Expert Witnesses for Children with Special Needs

By Matthew Katsionis, Senior Family Lawyer, Vancouver

At Crossroads Law, we have represented many families who have children with special needs. Parents who are separated often encounter disputes about parenting time and child support. These disputes can be even more intense when there is a child with special needs involved.

When parents are unable to resolve their differences and come up with a parenting plan themselves, expert evidence is often relied upon. In cases involving a child with special needs, it is important to understand what types of expert evidence should be presented as it is crucial in these types of cases.

Foundationally, judges in family law cases usually understand that children with special needs, especially those who are not neurotypical, require specialized care plans and parenting schedules. Often, these children need a firm, consistent parenting schedule which establishes a set routine, as these routines provide a feeling of safety and security for the child.  This however can create a conflict between separated parents.

Upon separation, the parent with whom the child is more attached or who has historically been the primary caregiver may be the one favoured by the child. Having the primary caregiver continue in this capacity may also support the mental health of the child after separation. This can create a status quo parenting schedule at the outset.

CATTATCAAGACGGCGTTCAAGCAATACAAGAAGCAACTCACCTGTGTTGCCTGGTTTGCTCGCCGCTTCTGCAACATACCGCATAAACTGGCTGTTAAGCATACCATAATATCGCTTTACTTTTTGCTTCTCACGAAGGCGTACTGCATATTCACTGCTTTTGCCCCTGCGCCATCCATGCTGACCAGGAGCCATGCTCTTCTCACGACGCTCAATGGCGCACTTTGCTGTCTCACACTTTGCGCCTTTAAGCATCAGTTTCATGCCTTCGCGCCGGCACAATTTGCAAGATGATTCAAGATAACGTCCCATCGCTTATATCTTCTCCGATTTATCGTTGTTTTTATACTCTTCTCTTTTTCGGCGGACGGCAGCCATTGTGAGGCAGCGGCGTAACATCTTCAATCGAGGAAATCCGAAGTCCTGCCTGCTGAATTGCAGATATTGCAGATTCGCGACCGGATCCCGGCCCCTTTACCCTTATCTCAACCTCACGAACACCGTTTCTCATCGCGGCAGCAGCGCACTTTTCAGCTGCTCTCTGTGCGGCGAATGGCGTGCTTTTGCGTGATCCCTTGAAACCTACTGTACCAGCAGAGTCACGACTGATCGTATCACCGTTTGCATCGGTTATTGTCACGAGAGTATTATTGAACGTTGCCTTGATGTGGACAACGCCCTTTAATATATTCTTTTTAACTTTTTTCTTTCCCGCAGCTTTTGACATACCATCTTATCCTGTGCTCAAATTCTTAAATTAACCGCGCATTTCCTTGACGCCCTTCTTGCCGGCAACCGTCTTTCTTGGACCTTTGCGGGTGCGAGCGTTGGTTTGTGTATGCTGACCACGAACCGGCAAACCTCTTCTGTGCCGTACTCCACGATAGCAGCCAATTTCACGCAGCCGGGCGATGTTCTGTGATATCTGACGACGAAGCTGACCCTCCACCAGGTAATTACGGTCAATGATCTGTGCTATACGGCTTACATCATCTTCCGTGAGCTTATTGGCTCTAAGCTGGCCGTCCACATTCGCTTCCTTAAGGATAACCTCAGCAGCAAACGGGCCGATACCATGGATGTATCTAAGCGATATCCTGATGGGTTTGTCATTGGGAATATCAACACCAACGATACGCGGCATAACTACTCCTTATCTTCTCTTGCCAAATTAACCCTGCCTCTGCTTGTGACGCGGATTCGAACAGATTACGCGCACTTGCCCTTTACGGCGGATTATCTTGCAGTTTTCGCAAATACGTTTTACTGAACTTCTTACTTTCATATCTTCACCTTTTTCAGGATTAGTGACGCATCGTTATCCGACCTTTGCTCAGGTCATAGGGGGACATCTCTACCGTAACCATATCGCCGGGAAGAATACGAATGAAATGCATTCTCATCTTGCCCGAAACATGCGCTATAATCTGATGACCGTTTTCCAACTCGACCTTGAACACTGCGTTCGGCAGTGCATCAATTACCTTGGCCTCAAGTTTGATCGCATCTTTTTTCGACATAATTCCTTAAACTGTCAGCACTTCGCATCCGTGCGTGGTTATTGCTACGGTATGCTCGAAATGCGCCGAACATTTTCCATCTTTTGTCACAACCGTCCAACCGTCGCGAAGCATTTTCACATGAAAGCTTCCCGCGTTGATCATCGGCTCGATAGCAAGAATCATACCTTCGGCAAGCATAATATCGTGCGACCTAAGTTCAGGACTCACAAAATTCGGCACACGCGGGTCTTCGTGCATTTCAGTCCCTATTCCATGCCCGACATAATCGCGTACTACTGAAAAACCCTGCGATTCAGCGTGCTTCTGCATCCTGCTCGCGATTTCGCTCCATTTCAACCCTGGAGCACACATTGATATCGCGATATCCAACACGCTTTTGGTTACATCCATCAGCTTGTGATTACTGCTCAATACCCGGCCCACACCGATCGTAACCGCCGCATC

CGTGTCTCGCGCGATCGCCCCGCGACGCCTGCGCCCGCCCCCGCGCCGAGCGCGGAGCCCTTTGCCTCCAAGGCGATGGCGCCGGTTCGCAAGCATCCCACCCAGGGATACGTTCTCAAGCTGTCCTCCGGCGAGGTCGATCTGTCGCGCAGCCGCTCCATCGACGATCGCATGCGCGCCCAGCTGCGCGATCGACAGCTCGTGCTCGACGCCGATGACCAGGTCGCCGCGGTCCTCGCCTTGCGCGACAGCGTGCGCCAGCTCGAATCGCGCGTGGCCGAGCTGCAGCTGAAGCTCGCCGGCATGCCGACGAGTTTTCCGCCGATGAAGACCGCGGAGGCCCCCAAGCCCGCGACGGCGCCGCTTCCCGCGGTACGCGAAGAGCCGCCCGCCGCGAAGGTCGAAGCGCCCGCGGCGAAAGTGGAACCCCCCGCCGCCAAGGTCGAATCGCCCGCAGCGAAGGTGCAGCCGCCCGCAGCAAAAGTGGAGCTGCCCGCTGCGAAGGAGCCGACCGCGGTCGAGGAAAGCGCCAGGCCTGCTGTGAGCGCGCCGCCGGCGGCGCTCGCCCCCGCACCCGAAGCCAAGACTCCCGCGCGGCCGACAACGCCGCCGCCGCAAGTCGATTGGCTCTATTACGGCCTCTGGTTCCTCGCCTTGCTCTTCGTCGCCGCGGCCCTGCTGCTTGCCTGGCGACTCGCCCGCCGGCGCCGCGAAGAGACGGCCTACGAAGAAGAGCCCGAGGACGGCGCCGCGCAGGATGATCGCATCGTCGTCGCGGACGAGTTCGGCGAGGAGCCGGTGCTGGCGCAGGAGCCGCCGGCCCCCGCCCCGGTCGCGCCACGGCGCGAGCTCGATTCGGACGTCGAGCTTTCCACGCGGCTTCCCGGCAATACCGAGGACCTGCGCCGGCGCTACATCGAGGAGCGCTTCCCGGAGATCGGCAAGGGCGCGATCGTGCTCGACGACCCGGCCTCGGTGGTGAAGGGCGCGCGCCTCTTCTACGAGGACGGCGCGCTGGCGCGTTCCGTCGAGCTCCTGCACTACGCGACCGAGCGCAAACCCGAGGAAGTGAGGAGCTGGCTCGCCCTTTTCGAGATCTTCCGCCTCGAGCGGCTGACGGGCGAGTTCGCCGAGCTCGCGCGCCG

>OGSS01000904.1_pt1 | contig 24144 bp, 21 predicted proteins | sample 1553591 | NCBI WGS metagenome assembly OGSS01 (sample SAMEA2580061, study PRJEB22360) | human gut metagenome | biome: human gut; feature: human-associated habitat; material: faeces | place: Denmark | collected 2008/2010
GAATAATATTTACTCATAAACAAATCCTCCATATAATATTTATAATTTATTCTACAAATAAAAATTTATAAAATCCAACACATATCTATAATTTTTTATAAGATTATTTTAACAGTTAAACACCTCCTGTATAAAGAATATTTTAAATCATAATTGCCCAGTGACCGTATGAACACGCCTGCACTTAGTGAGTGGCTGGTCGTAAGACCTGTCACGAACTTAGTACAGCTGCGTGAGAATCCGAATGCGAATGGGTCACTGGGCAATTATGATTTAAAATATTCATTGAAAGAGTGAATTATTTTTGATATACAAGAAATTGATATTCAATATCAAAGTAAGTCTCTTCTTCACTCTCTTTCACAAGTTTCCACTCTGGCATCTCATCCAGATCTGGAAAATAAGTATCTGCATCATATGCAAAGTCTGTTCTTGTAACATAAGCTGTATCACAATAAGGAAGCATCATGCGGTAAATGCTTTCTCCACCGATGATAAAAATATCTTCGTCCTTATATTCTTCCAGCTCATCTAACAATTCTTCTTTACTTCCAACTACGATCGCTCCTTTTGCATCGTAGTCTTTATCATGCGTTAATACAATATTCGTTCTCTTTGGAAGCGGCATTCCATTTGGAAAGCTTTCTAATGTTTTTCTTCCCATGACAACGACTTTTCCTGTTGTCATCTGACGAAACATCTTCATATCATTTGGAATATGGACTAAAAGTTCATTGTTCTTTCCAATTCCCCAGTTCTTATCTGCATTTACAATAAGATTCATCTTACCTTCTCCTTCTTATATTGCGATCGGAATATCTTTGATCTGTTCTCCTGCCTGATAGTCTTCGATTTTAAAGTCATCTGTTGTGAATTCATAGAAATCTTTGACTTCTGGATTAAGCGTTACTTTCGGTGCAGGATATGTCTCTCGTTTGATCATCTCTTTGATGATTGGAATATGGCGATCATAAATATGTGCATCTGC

But what if you are the parent seeking more parenting time of a special needs child?  If you are the parent who was less involved or less favoured by the child, regardless of reason, it is not a straightforward matter to increase parenting time. Oftentimes, when there is a dispute about parenting time, many parents will inquire about section 211 report. These reports are bilateral parenting assessments in which a psychologist assesses the parents and the child to recommend a parenting schedule. However, for special needs children a s. 211 is neither necessary nor the best option to pursue and in some cases, it is wholly unnecessary.

Special needs children, especially those who are not neurotypical (mental, behavioural and social challenges such as a child with autism spectrum disorder) will most likely have been diagnosed, have an attending physician, an attending psychologist and most likely attending therapists or counselors. These individuals are the ones the court will rely upon when determining parenting time as well as what Section 7 child support expenses are necessary for the child.  Therefore, it is crucial to obtain reports from the various medical professionals in your child’s life.  In our experience, these medical professionals are more than happy to assist a child where and when they can, even in the midst of family law litigation.

If you are struggling with creating a parenting plan after separation for a special needs child, the family lawyers at Crossroads Law have extensive experience in these types of cases in mediation, arbitration and court. We also provide family law mediators who have backgrounds in the area of social work and child development.

Contact us now for your free consultation.


The information contained in this blog is not legal advice and should not be construed as legal advice on any subject. The information provided in this blog is for informational purposes only.